At the start of employment, many companies want new employees to sign a non-compete agreement, also known as a covenant not to compete. A non-compete agreement is, simply put, a contract that
protects an employer by prohibiting certain competition in business by employees or former employees. If an employee signs a non-compete agreement, they may not be able to perform certain types of work or pursue certain positions within the geographical area following the end of their employment. Furthermore, non-compete agreements may restrict an employee’s ability to solicit the former employer’s clients, or to share any trade secrets the employee learned at the company.
Limitations of non-compete agreements
Though non-compete agreements are important in certain employment settings to protect a company, there are certain requirements and limitations that are meant to protect the employee, as well.
Specifically, the terms of a non-compete agreement cannot unreasonably limit an employee’s future work opportunities in time or geographical area. For example, if a person leaves a research facility, an agreement may not state that the employee may not work in any other research facility in the entire state of Oregon for ten years. A ten year, state-wide ban is likely not necessary to protect the employer from unfair competition, and it is not reasonable to expect an employee to completely change careers, or leave their home state just to find work.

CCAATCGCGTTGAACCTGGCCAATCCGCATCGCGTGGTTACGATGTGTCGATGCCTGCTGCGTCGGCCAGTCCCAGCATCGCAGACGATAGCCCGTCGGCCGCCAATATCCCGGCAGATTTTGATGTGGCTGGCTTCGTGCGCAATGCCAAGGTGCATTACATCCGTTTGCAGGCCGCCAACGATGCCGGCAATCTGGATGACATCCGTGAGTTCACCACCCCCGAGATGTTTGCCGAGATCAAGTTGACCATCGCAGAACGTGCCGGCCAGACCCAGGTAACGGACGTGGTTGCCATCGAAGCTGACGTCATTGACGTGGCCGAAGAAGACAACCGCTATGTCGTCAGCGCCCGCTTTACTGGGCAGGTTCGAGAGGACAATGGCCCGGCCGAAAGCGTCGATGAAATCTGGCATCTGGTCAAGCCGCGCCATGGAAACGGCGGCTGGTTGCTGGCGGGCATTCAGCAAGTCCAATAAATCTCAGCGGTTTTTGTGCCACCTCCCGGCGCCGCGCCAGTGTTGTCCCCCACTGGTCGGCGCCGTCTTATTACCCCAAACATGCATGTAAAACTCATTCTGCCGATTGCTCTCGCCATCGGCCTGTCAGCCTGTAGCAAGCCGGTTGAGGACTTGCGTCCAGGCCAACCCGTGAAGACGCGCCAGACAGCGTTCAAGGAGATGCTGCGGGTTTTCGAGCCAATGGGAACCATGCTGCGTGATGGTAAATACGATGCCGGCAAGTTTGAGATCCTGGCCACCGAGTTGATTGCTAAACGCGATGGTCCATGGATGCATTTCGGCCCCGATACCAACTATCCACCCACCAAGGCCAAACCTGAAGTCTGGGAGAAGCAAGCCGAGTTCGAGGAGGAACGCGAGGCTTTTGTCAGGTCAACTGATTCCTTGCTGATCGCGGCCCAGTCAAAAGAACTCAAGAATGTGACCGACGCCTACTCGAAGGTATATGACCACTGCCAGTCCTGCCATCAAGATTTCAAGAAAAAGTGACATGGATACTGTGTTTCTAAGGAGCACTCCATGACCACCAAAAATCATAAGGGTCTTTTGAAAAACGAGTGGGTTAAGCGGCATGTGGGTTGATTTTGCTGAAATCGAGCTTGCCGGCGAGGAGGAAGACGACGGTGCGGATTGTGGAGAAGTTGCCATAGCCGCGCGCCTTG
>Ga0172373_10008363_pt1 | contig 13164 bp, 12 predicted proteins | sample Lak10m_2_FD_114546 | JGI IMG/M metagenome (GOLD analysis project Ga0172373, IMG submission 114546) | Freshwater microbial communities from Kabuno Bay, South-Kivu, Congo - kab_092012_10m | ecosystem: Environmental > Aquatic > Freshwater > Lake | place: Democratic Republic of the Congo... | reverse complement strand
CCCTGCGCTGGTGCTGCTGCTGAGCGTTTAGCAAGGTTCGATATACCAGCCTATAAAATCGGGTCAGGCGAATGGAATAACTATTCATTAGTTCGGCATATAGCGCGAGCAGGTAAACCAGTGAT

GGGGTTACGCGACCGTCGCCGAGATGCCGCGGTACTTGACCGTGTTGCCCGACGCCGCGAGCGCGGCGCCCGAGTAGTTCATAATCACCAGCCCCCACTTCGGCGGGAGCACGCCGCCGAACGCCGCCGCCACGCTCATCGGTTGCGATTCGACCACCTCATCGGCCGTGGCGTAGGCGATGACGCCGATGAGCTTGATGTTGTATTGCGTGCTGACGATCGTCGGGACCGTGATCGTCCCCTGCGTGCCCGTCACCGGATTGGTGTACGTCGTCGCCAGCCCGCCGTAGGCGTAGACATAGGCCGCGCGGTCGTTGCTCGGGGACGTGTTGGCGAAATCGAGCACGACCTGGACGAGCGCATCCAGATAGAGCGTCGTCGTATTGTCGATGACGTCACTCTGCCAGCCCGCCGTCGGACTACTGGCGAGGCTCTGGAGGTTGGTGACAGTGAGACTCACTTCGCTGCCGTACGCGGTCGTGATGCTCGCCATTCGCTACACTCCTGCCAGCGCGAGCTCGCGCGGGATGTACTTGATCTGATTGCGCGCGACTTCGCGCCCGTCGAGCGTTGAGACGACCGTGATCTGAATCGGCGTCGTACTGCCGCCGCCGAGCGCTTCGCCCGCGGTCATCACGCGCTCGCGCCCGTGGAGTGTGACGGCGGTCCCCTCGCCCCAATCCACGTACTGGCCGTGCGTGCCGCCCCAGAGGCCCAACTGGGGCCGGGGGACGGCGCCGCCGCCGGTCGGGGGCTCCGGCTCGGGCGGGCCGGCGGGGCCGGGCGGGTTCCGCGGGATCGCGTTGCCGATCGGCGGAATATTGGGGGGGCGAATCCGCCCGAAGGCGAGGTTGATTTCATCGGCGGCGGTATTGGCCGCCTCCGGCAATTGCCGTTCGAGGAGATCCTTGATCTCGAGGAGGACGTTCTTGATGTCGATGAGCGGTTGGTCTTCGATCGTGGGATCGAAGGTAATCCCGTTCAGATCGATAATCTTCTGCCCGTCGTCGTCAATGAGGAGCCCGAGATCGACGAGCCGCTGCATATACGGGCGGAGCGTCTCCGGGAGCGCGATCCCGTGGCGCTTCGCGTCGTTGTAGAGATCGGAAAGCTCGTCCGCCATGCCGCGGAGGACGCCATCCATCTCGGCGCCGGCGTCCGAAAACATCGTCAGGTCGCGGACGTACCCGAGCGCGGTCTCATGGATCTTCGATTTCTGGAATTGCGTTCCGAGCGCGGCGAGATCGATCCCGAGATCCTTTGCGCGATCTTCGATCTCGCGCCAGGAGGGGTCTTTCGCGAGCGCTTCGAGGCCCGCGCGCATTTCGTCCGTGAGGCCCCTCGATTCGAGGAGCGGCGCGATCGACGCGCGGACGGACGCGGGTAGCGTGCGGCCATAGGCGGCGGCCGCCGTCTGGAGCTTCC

When should a non-compete agreement be signed?
The timing of a non-compete agreement varies from state to state. For example, a court in Alabama recently held that a non-compete must be signed after a person is actually employed by the company. In contrast, Oregon law requires that a non-compete agreement be signed at least two weeks prior to the first day of employment if signing the contract is a necessary condition of employment. However, a non-complete agreement may be signed if the employee is then advanced to a new position within the company.
Additionally, an employer must have a protectable interest in order to require a non-compete agreement. For example, an employee must have access to trade secrets, confidential information, or client contact information in order to restrict their subsequent employment. Broadcasting employees also have their own requirements under Oregon Revised Statute 653.295(1)(c).If all of the requirements in the law are not met, a court may hold the non-compete agreement to be void and unenforceable. Many former employees seek to nullify non-compete agreements after ending their employment because the agreements place unreasonable restrictions on their business opportunities or because the requirements were not met.
Though employers should be able to protect their own interests by having employees sign non-compete agreements, employees should not be subject to unfair or unreasonable limitations. If you have any questions or concerns about non-compete agreements in Oregon, call HKM Employment Attorneys today for help.